Convexity can be preserved by some operations.
Theorem 10, Theorem 11 are important because they allow us to prove sets are convex using sets that we know are convex. For example, Theorem 11 tells us that a projection of a convex set onto a subspace must also be convex since projection is a linear operator.
Loosely, convexity means that the function is bowl shaped since a line connecting any two points on the function is above the function itself. A concave function is simply one where
is convex, and these appear like a “hill”. Because convex functions are bowl shaped, they must be
outside their domain.
Just like convex sets, some operations preserve convexity for functions.
A similar property to Theorem 11 exists for convex functions.
We can also look at the first and second order derivatives to determine the convexity of a function.
Theorem 15 can be understood geometrically by saying the graph of
is bounded below everywhere by its tangent hyperplanes.
Geometrically, the second-order condition says that
Because of the nice geometry that convexity gives, optimization problems which involve convex functions and sets are reliably solveable.
Since the constraints form a convex set, Definition 32 is equivalent to minimizing a convex function over a convex set
Theorem 19 is why convex problems are nice to solve.
When problems are convex, we can define conditions that any optimal solution must satisfy.
Since the gradient points in the direction of greatest increase, the dot product of the gradient with the different between any vector and the optimal solution being positive means other solutions will only increase the value of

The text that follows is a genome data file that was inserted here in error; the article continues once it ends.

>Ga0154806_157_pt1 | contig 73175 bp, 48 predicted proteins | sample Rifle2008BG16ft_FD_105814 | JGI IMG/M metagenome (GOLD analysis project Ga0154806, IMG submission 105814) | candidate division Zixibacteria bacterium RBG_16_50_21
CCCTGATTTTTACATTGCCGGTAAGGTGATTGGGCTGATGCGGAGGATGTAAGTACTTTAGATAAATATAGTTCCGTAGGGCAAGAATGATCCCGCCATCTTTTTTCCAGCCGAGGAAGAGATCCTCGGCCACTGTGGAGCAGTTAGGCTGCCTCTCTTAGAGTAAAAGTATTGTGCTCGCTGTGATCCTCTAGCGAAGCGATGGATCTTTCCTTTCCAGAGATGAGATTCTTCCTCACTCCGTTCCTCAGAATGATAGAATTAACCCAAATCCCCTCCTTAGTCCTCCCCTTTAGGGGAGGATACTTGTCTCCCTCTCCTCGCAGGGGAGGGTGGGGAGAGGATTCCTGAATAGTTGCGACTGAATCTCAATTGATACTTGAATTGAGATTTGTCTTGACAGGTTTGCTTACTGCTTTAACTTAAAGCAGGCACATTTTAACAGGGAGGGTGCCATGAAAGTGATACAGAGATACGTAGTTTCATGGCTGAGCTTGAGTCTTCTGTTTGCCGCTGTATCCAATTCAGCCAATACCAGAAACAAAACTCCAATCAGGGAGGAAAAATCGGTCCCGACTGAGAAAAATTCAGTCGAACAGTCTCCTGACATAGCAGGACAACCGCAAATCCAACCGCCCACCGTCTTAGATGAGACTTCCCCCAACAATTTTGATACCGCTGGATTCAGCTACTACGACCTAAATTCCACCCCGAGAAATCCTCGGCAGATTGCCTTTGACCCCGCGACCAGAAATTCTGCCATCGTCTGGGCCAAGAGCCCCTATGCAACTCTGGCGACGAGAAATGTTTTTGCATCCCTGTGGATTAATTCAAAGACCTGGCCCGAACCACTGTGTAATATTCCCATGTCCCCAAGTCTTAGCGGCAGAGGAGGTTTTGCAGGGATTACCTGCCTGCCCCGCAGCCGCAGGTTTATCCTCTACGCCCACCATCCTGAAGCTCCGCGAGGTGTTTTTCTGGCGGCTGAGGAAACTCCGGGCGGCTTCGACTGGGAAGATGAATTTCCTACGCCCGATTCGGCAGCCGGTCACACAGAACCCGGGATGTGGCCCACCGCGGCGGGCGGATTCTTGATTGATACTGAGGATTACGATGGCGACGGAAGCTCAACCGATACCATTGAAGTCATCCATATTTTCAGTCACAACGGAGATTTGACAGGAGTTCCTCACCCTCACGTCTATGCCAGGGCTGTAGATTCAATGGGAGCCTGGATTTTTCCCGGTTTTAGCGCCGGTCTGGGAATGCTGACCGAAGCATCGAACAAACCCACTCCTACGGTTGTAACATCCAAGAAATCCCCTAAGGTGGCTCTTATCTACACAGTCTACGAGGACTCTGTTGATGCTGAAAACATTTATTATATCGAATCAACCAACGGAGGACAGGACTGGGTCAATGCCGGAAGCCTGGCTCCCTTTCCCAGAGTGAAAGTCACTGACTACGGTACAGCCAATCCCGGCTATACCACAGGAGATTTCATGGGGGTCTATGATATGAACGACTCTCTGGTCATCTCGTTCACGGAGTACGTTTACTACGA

. For unconstrained problems, we can make this condition even sharper.
Conic programming is the set of optimization problems which deal with variables constrained to a second-order cone.
. This means that second order cones are convex sets since they are the intersection of half-spaces. In spaces 3-dimensions and higher, we can rotate these cones.
The rotated second-order cone can be interpreted as a rotation because the hyperbolic constraint
can be expressed equivalently as
A SOC constraint will confine
to a second order cone since if we let
An SOC program is a convex problem since its objective is linear, and hence convex, and the SOC constraints are also convex.
A special case of SOCPs are Quadratic Programs. These programs have constraints and an objective function which can be expressed as a quadratic function. In SOCP form, they look like
Since they are a special case of SOCPs, Quadratic Programs are also convex.
To be a quadratic program, the matrix
must be positive semi-definite. If the
in the constraints, then we get a normal quadratic program.
Its SOCP form looks like
In the special case where
is positive definite and we have no constraints, then
If the matrix in the objective function of a quadratic program is 0 (and there are no quadratic constraints), then the resulting objective and constraints are affine functions. This is a linear program.
Since linear program is a special case of a quadratic program, it can also be expressed as an SOCP.
Because of the constraints, the feasible set of a linear program is a polyhedron. Thus linear programs are also convex.